PalmSource Inc. looks to have the open-source community in its corner as it comes out swinging at established contenders for a share of the growing mobile handset market. But analysts were unclear on how PalmSources Linux move will shake out for the operating system and for its customers, including sibling palmOne Inc.
“Were going head-to-head with Microsoft [Corp.s] Windows Mobile and Symbian [Ltd.],” Chris Dunphy, director of product marketing at Sunnyvale, Calif.-based PalmSource, said in an interview with eWEEK.com.
PalmSource on Wednesday said it had acquired China MobileSoft Ltd., a developer of mobile phone software based in Nanjing, China. In addition to a variety of applications for smart phones, the company offers mLinux, a compact version of Linux for smart phones, and mFone, a software platform for less-expensive phones.
The company hopes to attract phone vendors with an established mobile applications platform, new media frameworks and, of course, its tested interface. It now can leverage the distributed support for chip sets and drivers available from the open-source community.
Customers leaning toward Linux “will get the help they need with applications and layers, and still get all the community aspects that Linux brings to bear,” he said.
According to Dunphy, the company will migrate its Cobalt 6.1 APIs to the Palm OS for Linux, while continuing support for Cobalt 6.0 and Palm OS 5, or Garnet. While keeping its upper-level application frameworks proprietary, such as those for multimedia and security, the foundation work will be released under an “appropriate open-source license,” he said.
However, analysts werent altogether upbeat on PalmSources plan to use a Linux-based OS for Palm devices. The move has implications for the Palm brand, for developers and for end-users.
“As for PalmSource, its a move they had to make. OS shipments have been declining steadily, and there has been little interest in Palm OS Cobalt,” said Todd Kort, principal analyst at Gartner Inc., of Stamford, Conn.
?”> But a number of Cobalt-based smart phones are in the process of entering the market, David Limp, senior vice president of corporate and business development at PalmSource, told eWEEK.com. He said some of the forthcoming models will be based on Cobalt 6.0, which shipped to licensees at the end of last year, as well as on Version 6.1.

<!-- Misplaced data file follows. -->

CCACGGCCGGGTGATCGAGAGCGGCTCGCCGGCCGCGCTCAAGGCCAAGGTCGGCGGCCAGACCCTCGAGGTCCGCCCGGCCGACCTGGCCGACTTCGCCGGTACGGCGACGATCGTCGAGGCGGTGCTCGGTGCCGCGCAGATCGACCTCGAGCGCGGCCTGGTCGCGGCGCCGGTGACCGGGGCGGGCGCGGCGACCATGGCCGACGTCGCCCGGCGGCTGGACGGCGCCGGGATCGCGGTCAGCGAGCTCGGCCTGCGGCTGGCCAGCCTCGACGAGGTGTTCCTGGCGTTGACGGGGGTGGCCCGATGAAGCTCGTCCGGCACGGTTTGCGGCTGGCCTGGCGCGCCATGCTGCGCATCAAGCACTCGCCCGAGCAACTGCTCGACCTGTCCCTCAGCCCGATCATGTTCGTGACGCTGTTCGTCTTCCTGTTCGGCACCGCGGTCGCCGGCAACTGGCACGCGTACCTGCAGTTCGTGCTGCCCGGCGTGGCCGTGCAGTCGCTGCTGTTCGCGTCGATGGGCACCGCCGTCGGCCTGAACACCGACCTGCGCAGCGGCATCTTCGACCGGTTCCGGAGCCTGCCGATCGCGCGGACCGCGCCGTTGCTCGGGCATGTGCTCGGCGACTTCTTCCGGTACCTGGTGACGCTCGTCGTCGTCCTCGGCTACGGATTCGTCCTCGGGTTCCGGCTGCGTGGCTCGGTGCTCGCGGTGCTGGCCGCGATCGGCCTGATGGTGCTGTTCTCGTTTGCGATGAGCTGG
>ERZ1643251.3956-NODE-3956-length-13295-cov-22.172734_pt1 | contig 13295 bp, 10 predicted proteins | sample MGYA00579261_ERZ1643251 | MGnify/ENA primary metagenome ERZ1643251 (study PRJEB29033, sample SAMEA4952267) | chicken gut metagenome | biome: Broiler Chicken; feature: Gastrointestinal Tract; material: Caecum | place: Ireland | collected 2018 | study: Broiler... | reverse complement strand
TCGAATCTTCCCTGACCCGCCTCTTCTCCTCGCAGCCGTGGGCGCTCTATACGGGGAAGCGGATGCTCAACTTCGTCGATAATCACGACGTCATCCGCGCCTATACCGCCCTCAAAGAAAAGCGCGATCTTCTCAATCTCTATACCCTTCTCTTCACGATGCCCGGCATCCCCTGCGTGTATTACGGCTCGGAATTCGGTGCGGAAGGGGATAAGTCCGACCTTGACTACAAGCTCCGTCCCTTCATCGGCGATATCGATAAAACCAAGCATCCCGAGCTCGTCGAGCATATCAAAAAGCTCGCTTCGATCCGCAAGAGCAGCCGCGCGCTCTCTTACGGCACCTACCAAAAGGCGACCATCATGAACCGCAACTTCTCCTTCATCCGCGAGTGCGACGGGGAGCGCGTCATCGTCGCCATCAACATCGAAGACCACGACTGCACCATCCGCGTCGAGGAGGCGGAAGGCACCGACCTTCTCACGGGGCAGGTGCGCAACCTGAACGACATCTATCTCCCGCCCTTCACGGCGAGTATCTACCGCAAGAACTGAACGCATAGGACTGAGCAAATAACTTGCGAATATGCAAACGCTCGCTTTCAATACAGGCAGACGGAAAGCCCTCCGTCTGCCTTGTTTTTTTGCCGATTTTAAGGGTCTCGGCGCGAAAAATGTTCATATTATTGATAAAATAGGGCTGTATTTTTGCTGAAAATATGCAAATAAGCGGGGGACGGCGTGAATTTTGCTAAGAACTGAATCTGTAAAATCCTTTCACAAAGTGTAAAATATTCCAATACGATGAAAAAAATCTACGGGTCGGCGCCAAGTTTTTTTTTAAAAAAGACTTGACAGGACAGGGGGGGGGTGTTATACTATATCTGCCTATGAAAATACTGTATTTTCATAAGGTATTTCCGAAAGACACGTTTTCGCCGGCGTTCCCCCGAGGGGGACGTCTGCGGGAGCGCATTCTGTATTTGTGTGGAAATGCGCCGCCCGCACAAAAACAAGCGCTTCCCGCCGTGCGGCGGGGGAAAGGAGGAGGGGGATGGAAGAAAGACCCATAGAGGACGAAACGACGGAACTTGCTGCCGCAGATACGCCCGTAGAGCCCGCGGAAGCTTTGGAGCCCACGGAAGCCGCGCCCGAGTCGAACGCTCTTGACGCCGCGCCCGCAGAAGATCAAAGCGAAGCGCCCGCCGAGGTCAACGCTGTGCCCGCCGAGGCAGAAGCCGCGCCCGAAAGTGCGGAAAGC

“Porting Palm applications to Linux will take at least a year, and in the transition period, both palmOne and PalmSource are likely to experience some difficulties in the market—whether they want to continue to support the other platforms as they have before,” Gartners Kort said.
“They will still have to maintain efforts with the Garnet and Cobalt OSes, but that means juggling more balls, and its more likely that something will be dropped.”
In addition, PalmSource might face more difficulties using Linux than expected, Kort said. While the perception of the open-source platform is that its a free-spirited being that can be used by anyone with the desire, he warned that that is not necessarily the case.
“The problem with Linux is that it has no master. Every vendor has their own version of Linux. Its a myth that it [Linux] runs everywhere,” he said. “Given that [PalmSofts new partner] China MobileSoft is a small company, its going to take a lot of resources to promote that as a major flavor of Linux.”
Kort also chided the software companys announcement for its affect on palmOne. “Its very bad for PalmOne because its in the middle of the Christmas selling season, and its sister company has thrown lots of fear and uncertainty into the market.”
On the other hand, analyst Carl Zetie with Cambridge, Mass.-based Forrester Research Inc. took a more positive stance on the switchover. He said the Linux kernel will allow PalmSource and its OEM customers to create high-end devices and also to find entry into the lower-end, high-volume part of the market, such as ordinary cell phones.
“Its also good news for palmOne and their relationship with PalmSource,” Zetie said. “Some people have been speculating for a long time that PalmOne would abandon Palm OS and PalmSource for Linux—that would have been disastrous. Now we can stop worrying about that.”
Kort agreed that the new move means PalmSource has the potential to hit it big in the wider mobile phone sector.
“Roughly 650 million phones sold this year, and probably 17 million of those are smart phones,” he said. “So, thats already bigger than 12 million units for PDA market and 5 million for the Palm OS market.”
PDA developers and users will see changes as well, though its too early to tell how drastic the changes will be, he added.
“Developers will, in the short term, continue to support Palm OS, but Im not sure what proportion of the Palm developers have experience with Linux or intention of porting their skills to work with Linux,” Kort said.
For Zetie, however, if the Palm OS can operate over Linux, developers wont need to make such a huge switch.
“If PalmSource can do what its promised to do, it allows an army of existing Palm developers to target a high-end platform, and it allows Linux developers to target other devices,” he said.